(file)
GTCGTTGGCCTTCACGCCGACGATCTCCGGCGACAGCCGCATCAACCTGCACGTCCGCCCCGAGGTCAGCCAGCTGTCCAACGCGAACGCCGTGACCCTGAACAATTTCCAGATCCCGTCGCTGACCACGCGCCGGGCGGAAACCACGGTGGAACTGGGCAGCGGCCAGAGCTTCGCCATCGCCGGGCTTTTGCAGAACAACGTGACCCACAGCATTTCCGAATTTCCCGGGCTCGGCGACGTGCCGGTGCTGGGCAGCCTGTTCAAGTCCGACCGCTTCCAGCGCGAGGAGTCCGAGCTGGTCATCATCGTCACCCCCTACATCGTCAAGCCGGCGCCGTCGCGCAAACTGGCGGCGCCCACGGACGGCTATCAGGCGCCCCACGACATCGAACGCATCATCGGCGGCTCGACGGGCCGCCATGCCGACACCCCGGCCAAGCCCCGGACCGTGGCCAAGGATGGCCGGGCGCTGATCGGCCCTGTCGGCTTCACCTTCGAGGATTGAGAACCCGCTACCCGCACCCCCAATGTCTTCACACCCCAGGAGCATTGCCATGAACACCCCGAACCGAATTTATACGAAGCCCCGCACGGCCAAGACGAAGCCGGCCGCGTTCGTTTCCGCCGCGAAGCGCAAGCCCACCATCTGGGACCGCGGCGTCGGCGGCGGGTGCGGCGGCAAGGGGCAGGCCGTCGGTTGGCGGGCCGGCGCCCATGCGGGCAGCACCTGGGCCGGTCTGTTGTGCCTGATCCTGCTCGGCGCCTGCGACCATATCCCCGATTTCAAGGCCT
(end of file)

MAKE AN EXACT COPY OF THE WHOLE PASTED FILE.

GTCGTTGGCCTTCACGCCGACGATCTCCGGCGACAGCCGCATCAACCTGCACGTCCGCCCCGAGGTCAGCCAGCTGTCCAACGCGAACGCCGTGACCCTGAACAATTTCCAGATCCCGTCGCTGACCACGCGCCGGGCGGAAACCACGGTGGAACTGGGCAGCGGCCAGAGCTTCGCCATCGCCGGGCTTTTGCAGAACAACGTGACCCACAGCATTTCCGAATTTCCCGGGCTCGGCGACGTGCCGGTGCTGGGCAGCCTGTTCAAGTCCGACCGCTTCCAGCGCGAGGAGTCCGAGCTGGTCATCATCGTCACCCCCTACATCGTCAAGCCGGCGCCGTCGCGCAAACTGGCGGCGCCCACGGACGGCTATCAGGCGCCCCACGACATCGAACGCATCATCGGCGGCTCGACGGGCCGCCATGCCGACACCCCGGCCAAGCCCCGGACCGTGGCCAAGGATGGCCGGGCGCTGATCGGCCCTGTCGGCTTCACCTTCGAGGATTGAGAACCCGCTACCCGCACCCCCAATGTCTTCACACCCCAGGAGCATTGCCATGAACACCCCGAACCGAATTTATACGAAGCCCCGCACGGCCAAGACGAAGCCGGCCGCGTTCGTTTCCGCCGCGAAGCGCAAGCCCACCATCTGGGACCGCGGCGTCGGCGGCGGGTGCGGCGGCAAGGGGCAGGCCGTCGGTTGGCGGGCCGGCGCCCATGCGGGCAGCACCTGGGCCGGTCTGTTGTGCCTGATCCTGCTCGGCGCCTGCGACCATATCCCCGATTTCAAGGCCT